And they'd rather chew off their right arm than wound another the way they have been.

Which leads me to a question: Is this just another form of victim-blaming? "It's your fault that I have to ignore your pain because you haven't dealt with it like 'good christians' should."

Is it a way to dismiss someone's very real grievances? "Oh, that person is just operating out of their hurt. We don't need to listen to them."

I would like to offer an alternative thought here - one that is certainly much closer to the reality that I've experienced.

It's actually people who pretend to themselves and others that they are not hurt, who hurt others.

It's the people who fool themselves into believing that they've got it all together who are the danger.

All of us have been broken or damaged by life in one way or another. But not all of us are willing to acknowledge that damage. Not all choose the painful road of owning our brokenness.

Worse still, many christians have been taught to believe in the "magic words" - say the right words in a prayer, and Jesus makes everything shiny! But it's not true. Some of the most godly men and women throughout history have been plagued by illness, depression, and doubts all their lives. But it was those who accepted that they were fractured who were able to transcend their reality.

Sadly, those who refuse to embrace the darkness of their own souls just compound their brokenness. They put on their masks and smother their pain.

Pain? What pain? I'm living in victory!

In the christian circles I've moved in, it is not the wounded who do the harm - it is the people who pretend they're not broken.

Thursday, 20 October 2016

A Call For "The Church" To Repent

Around this time last year, a policeman came knocking on my door, summoning me to a court conference two days hence. My eldest son, who was home at the time, thought it was a some sort of joke at first. But it was anything but funny! The couple who had been part of the leadership crisis at my ex-church three years previously, were now alleging that I was a violent threat to the personal safety of both themselves and their children.

Once again I offered to meet with them, suggesting we use an unbiased, professional conflict resolution service. But apparently that was not acceptable to them. And so, I was forced to defend myself against a legal action brought by fellow christians.

I'm not ashamed to admit that I fell apart. To a law-abiding, unassuming person like me (who has never had so much as a speeding ticket in my life) this had me running scared. Here I was being accused in a legal document of such threatening and intimidating behaviour that these people were allegedly so fearful for their safety, I had to be stopped - by law - from ever being anywhere near them.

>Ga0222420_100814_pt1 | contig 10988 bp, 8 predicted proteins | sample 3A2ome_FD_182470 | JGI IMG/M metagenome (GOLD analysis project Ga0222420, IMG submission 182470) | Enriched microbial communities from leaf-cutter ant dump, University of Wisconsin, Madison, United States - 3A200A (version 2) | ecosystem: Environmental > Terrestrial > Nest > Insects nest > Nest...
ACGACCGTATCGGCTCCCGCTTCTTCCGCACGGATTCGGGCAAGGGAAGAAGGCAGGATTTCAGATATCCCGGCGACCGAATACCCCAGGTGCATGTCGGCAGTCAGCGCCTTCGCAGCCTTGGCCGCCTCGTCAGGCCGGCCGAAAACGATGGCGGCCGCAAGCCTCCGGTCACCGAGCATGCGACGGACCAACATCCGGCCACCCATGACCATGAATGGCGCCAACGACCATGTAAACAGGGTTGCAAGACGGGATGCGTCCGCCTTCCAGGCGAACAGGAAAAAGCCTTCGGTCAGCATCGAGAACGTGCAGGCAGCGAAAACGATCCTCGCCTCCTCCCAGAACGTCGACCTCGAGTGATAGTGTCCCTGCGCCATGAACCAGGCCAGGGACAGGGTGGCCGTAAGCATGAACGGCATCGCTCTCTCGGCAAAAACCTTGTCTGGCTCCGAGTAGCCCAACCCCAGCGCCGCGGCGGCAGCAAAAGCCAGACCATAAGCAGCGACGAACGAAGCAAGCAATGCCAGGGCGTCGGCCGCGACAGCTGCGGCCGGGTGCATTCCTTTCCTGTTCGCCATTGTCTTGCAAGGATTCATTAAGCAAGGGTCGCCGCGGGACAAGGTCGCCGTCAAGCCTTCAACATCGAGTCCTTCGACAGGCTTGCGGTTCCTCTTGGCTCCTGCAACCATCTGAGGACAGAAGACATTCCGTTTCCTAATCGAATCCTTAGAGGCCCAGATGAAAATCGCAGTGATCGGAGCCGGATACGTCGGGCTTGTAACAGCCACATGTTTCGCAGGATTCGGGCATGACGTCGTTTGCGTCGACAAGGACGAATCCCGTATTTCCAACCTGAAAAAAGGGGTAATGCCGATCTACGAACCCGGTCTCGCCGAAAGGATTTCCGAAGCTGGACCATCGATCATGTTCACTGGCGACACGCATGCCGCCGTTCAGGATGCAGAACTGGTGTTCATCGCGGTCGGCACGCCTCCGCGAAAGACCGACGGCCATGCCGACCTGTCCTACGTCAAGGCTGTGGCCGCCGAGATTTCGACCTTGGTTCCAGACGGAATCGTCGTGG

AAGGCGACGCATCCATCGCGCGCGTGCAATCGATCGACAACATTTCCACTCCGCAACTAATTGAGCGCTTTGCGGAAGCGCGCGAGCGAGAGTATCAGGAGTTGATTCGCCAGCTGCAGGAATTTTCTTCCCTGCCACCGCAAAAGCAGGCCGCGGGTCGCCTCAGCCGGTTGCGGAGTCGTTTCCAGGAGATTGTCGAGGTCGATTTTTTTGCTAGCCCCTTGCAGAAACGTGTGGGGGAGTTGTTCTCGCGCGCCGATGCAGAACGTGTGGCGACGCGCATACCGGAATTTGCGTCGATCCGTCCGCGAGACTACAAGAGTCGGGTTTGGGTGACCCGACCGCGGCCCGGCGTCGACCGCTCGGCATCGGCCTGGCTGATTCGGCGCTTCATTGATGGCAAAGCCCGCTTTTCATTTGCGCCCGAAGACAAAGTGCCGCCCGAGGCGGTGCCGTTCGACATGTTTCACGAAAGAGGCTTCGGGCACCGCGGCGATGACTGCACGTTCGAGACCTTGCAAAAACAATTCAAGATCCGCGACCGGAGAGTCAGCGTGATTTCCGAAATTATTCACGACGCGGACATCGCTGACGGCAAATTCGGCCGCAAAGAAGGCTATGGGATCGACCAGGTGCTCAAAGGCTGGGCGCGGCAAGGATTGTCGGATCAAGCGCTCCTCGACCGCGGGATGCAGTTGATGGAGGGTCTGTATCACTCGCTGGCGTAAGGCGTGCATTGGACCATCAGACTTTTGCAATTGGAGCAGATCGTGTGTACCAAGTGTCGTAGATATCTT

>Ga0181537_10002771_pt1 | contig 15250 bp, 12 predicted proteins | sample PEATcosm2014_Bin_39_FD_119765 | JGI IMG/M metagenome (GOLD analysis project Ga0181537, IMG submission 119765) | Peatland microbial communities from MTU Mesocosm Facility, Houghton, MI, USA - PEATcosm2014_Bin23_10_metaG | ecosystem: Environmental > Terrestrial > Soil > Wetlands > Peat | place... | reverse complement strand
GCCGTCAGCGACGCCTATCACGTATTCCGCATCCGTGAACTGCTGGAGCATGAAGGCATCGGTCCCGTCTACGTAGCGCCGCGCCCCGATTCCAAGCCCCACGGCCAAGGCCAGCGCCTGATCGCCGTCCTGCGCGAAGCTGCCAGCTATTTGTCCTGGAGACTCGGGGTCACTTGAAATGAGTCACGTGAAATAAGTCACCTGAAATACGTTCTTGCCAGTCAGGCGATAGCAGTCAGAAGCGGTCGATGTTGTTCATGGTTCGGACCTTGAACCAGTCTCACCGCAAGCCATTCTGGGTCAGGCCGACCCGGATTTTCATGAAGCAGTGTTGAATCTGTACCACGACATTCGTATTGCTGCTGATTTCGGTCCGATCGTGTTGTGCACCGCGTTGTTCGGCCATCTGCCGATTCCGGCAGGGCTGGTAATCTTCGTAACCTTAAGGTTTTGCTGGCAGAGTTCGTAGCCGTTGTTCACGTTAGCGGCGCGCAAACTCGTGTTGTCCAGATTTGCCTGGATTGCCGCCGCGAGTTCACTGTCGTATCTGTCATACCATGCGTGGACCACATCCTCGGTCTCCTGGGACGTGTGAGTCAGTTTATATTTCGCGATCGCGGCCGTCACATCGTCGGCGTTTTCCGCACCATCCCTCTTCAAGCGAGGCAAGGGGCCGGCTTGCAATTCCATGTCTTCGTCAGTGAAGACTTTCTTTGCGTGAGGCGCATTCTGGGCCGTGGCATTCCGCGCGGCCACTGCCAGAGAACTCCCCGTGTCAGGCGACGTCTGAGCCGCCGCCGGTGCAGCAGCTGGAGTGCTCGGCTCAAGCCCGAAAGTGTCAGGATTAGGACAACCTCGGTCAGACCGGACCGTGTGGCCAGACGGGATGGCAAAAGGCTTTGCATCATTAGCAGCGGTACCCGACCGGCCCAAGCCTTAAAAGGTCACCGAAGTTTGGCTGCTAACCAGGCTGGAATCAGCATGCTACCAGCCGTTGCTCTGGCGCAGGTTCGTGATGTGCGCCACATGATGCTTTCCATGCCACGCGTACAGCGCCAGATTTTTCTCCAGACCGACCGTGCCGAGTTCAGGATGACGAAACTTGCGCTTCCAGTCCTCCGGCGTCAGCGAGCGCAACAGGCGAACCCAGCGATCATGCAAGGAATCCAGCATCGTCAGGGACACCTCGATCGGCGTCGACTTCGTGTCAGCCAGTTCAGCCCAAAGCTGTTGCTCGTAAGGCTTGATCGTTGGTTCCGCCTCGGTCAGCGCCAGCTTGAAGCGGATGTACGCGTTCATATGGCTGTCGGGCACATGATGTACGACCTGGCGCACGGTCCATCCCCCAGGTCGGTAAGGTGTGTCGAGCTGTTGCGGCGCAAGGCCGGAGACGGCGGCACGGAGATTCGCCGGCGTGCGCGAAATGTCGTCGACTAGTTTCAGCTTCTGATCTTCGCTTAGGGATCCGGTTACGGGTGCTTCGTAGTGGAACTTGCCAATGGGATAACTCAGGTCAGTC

As far as I was concerned, the only complaint they made against me that I even recognised was that of writing a blog in which I shared my story of abuse in the church. None of the other allegations even made sense to me, so I was fearful how I could defend against things I had not done.

After three years of being pointedly shunned by this couple who had once been close friends (or so I thought) it was too much for me to cope with and I ended up a nervous wreck, unable to even leave the house without my husband's company. You might imagine how strained life was in our household. We even had to cancel Christmas celebrations because the stress of it was simply too much for me to cope with.

During this time, I reached out to one christian leader who knew us all. He told me he loved me just as much as he loved the litigants. When I said my family and I were being put through hell, he shrugged and told me to "let the courts sort it out." His professed love proved utterly meaningless as he turned his back on our suffering.

Another leader totally ignored my question about the credibility issue at play and instead told me what a good thing it was that I had family and friends around me. But a cup of coffee with a friend was not going to pay my legal bills.

Another - I was told - was shocked by the news of what was happening. But I never heard from him and his 'shock' didn't comfort my children as they witnessed their mother have a complete breakdown.

Another offered to pray for me, while remaining 'neutral' in the conflict. But neutrality wasn't going to persuade a reluctant eyewitness to attest to my innocence.

Each one of these christian leaders saw my pain and distress and yet they gathered their robes around them and walked past on the other side of the road.

People who are happy to hold positions of power and authority in the christian community refused to leverage it to step in and provide any type of help or intervention. They didn't want to get involved.

I wish I could say this was unusual behaviour or an isolated incident. But the truth is, it's not. Talk to anyone who has ever "rocked the boat" or been labelled as a "trouble-maker", and you will hear stories of people being attacked, rejected, and abandoned by "the church".